Where in the World is Offshoring Going
It’s not much of a generalization to say that the common denominator of the countries either sending or receiving work is a large population that speaks and understands English.
If you can read this, you’re probably at one end or the other of the offshoring revolution. It’s not much of a generalization to say that the common denominator of the countries either sending or receiving work is a large population that speaks and understands English.
English became the lingua franca of world trade after World War II. For the next 30 years, however, Cold War politics kept most countries’ back-office work firmly within their own borders. What offshoring activity there was went from the United States and England to Ireland and Israel, two English-speaking countries considered well within the Western bloc. Today, both countries do significant offshoring work, but their limited populations and rising standards of living have begun to price them out of the market. As of 2001, Ireland led the world in offshoring revenue with $8.3 billion; India’s share was $7.7 billion. Since then Ireland’s income has been flat. India’s is soaring.
The new colossus of the offshoring industry is India. Its more than one billion citizens speak 26 different native languages, but India’s legacy as a British colony left it with one unifying tongue, English. "We are very happy that we were colonized by the English, not the French," jokes Indian businessman Som Mittal. For 34 years after its independence in 1947, however, trade barriers, political turmoil and socialist governments kept India from taking advantage of this in any significant way. In 1991, however, a serious currency crisis prompted the country to open its doors to free trade. The next significant date is 1999, when the dot-com boom and the looming Y2K "crisis" meant that the only sources of low-cost computer coders and testers were in places like Bangalore and Hyderabad. When the boom ended, American companies in desperate need of cost savings looked to India more than ever.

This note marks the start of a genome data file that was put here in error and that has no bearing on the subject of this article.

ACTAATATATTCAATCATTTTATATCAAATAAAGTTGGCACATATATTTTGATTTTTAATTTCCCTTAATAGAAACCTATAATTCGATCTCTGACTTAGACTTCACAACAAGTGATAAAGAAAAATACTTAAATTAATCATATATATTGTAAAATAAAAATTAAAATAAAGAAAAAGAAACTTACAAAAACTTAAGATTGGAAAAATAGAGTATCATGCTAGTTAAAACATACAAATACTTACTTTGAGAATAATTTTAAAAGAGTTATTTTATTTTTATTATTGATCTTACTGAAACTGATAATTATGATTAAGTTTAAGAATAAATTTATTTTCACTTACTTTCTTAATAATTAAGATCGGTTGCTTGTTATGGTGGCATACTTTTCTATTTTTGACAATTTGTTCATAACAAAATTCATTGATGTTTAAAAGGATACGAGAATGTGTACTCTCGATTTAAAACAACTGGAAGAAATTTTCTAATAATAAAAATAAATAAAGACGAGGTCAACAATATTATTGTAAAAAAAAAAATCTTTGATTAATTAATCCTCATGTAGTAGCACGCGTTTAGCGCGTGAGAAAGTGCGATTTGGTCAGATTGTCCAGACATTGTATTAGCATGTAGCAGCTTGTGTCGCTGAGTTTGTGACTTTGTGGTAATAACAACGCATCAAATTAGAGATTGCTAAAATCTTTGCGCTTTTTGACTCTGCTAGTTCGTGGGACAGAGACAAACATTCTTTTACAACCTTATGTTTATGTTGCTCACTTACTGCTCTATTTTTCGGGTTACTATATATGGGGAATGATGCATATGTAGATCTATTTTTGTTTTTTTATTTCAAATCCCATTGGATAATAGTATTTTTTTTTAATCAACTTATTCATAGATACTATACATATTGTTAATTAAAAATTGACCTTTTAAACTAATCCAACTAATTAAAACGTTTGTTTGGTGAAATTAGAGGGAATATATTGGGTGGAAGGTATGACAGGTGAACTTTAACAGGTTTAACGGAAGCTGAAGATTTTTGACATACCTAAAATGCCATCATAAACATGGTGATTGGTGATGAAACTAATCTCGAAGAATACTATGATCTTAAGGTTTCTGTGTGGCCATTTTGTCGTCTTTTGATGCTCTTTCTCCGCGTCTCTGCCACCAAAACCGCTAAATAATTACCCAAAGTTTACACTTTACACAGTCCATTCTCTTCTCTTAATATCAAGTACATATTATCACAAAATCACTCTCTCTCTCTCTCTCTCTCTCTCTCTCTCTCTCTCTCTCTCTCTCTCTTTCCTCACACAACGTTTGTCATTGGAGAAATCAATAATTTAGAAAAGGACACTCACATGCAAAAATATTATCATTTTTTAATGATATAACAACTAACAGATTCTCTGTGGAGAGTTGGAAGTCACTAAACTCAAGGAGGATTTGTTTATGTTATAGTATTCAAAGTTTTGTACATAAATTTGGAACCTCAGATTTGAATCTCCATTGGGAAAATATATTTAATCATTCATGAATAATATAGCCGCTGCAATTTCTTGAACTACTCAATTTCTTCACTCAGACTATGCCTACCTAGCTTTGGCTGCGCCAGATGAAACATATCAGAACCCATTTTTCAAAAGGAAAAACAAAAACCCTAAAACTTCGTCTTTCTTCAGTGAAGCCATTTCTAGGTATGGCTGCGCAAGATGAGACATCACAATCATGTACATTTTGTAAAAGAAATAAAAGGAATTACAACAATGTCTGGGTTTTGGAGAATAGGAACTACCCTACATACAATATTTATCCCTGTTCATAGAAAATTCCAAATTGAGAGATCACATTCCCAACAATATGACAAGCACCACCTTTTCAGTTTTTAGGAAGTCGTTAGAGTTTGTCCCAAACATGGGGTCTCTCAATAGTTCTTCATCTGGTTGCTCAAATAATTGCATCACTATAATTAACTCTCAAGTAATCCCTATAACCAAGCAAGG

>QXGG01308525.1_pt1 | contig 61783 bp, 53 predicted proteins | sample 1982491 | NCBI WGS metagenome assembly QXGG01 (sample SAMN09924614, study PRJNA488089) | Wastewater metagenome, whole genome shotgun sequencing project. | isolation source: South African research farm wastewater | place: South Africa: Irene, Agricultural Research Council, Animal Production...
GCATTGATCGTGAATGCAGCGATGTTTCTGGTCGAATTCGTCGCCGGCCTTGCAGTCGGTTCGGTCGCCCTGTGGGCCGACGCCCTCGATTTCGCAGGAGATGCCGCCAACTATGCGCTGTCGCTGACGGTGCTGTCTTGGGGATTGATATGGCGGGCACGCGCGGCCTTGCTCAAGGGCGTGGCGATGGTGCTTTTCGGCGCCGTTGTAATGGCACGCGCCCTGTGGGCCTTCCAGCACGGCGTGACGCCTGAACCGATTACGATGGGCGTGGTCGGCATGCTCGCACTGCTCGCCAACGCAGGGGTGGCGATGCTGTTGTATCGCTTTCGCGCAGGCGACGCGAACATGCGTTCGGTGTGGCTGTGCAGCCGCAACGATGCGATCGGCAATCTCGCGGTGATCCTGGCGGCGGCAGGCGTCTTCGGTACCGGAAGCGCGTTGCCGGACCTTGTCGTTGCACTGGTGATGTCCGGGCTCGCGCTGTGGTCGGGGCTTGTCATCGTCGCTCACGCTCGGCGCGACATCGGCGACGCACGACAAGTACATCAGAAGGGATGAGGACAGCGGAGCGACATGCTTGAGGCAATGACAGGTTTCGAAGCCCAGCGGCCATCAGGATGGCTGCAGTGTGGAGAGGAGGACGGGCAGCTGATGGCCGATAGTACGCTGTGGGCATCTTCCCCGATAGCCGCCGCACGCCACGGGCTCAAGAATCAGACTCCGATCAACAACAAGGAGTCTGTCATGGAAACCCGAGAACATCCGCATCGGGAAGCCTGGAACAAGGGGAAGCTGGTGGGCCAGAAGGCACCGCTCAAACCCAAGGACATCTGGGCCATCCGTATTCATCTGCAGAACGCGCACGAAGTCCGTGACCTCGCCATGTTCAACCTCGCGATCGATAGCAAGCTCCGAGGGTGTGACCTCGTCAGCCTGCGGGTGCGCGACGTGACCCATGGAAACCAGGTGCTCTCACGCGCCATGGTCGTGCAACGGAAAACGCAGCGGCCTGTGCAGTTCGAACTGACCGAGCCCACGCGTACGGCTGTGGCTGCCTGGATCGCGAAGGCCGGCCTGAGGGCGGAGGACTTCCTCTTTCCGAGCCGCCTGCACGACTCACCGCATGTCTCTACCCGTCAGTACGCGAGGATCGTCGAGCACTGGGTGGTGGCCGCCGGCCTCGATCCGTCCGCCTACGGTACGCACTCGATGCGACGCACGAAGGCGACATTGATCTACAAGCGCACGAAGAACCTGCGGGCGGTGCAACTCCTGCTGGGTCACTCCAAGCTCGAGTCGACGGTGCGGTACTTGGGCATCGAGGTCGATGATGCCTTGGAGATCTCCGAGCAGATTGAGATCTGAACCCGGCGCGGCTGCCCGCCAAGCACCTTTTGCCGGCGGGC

In a poll taken by the consulting firm A.T. Kearney, India has the best reputation as an outsourcing destination among top U.S. companies. A potential challenger is the Philippines, which has a large pool of English speakers thanks to its American occupation in the 20th century. Despite the language handicap, Eastern European countries such as Hungary and the Czech Republic and Russia also have potential, particularly for outsourcing from Western European countries like Germany and France.
The country to watch, however, is China. With a population of 1.3 billion and an exploding industrial base and educational system, all it lacks is English speakers. Even that is changing. Puneet Shivam, an associate principal at the consulting firm Inductis, says that two years ago, the premier of China visited India, then returned home and ordered that English be taught as a required subject to every schoolchild. "Ten or 12 years from now, the picture will be very different."
Workforce Management, January 2004, p. 45 -- Subscribe Now!